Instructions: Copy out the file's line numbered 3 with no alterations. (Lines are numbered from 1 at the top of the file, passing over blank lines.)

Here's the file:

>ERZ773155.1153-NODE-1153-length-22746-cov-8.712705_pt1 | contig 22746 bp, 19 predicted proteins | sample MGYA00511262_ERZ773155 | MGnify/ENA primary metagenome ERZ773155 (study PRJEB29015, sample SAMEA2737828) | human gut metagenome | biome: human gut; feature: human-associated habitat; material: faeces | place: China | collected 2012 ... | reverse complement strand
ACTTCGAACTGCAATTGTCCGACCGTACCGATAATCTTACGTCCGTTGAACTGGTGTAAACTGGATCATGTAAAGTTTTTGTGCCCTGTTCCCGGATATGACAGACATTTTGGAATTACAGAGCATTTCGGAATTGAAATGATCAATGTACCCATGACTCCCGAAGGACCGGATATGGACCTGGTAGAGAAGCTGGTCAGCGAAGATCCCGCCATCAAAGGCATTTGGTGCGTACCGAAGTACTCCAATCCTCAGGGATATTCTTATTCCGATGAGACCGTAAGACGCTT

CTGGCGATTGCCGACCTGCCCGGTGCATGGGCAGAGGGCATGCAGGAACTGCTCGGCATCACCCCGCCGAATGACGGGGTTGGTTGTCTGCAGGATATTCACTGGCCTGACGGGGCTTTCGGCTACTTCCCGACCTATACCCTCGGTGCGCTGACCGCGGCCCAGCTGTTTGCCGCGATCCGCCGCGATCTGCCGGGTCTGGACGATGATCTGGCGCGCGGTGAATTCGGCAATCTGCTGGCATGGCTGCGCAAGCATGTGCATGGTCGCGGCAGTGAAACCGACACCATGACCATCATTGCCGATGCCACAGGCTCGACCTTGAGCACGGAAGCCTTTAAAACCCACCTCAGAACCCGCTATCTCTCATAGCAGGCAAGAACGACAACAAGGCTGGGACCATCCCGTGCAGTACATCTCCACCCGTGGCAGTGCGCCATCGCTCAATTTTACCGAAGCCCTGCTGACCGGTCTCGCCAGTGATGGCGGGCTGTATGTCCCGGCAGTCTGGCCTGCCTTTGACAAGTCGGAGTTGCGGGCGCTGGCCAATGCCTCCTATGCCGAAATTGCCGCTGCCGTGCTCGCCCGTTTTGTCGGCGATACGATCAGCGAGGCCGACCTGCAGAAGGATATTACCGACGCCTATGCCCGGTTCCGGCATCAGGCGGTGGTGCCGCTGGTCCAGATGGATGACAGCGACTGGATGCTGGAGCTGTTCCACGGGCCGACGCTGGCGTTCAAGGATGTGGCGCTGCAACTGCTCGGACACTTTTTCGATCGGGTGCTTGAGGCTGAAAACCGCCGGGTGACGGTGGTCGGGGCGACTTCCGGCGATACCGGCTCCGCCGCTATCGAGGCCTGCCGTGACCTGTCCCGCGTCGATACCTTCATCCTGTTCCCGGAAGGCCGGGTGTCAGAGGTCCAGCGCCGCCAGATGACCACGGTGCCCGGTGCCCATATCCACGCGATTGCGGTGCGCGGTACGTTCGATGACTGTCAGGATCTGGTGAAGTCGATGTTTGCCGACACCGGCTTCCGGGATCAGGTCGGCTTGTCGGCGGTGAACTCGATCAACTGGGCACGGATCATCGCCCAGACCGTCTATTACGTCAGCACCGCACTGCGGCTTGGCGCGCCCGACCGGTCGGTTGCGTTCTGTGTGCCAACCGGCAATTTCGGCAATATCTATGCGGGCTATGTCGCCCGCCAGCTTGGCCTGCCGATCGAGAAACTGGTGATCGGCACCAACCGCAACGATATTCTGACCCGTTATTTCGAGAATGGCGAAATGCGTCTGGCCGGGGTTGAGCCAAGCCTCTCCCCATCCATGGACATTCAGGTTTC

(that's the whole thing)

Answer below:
CTGGCGATTGCCGACCTGCCCGGTGCATGGGCAGAGGGCATGCAGGAACTGCTCGGCATCACCCCGCCGAATGACGGGGTTGGTTGTCTGCAGGATATTCACTGGCCTGACGGGGCTTTCGGCTACTTCCCGACCTATACCCTCGGTGCGCTGACCGCGGCCCAGCTGTTTGCCGCGATCCGCCGCGATCTGCCGGGTCTGGACGATGATCTGGCGCGCGGTGAATTCGGCAATCTGCTGGCATGGCTGCGCAAGCATGTGCATGGTCGCGGCAGTGAAACCGACACCATGACCATCATTGCCGATGCCACAGGCTCGACCTTGAGCACGGAAGCCTTTAAAACCCACCTCAGAACCCGCTATCTCTCATAGCAGGCAAGAACGACAACAAGGCTGGGACCATCCCGTGCAGTACATCTCCACCCGTGGCAGTGCGCCATCGCTCAATTTTACCGAAGCCCTGCTGACCGGTCTCGCCAGTGATGGCGGGCTGTATGTCCCGGCAGTCTGGCCTGCCTTTGACAAGTCGGAGTTGCGGGCGCTGGCCAATGCCTCCTATGCCGAAATTGCCGCTGCCGTGCTCGCCCGTTTTGTCGGCGATACGATCAGCGAGGCCGACCTGCAGAAGGATATTACCGACGCCTATGCCCGGTTCCGGCATCAGGCGGTGGTGCCGCTGGTCCAGATGGATGACAGCGACTGGATGCTGGAGCTGTTCCACGGGCCGACGCTGGCGTTCAAGGATGTGGCGCTGCAACTGCTCGGACACTTTTTCGATCGGGTGCTTGAGGCTGAAAACCGCCGGGTGACGGTGGTCGGGGCGACTTCCGGCGATACCGGCTCCGCCGCTATCGAGGCCTGCCGTGACCTGTCCCGCGTCGATACCTTCATCCTGTTCCCGGAAGGCCGGGTGTCAGAGGTCCAGCGCCGCCAGATGACCACGGTGCCCGGTGCCCATATCCACGCGATTGCGGTGCGCGGTACGTTCGATGACTGTCAGGATCTGGTGAAGTCGATGTTTGCCGACACCGGCTTCCGGGATCAGGTCGGCTTGTCGGCGGTGAACTCGATCAACTGGGCACGGATCATCGCCCAGACCGTCTATTACGTCAGCACCGCACTGCGGCTTGGCGCGCCCGACCGGTCGGTTGCGTTCTGTGTGCCAACCGGCAATTTCGGCAATATCTATGCGGGCTATGTCGCCCGCCAGCTTGGCCTGCCGATCGAGAAACTGGTGATCGGCACCAACCGCAACGATATTCTGACCCGTTATTTCGAGAATGGCGAAATGCGTCTGGCCGGGGTTGAGCCAAGCCTCTCCCCATCCATGGACATTCAGGTTTC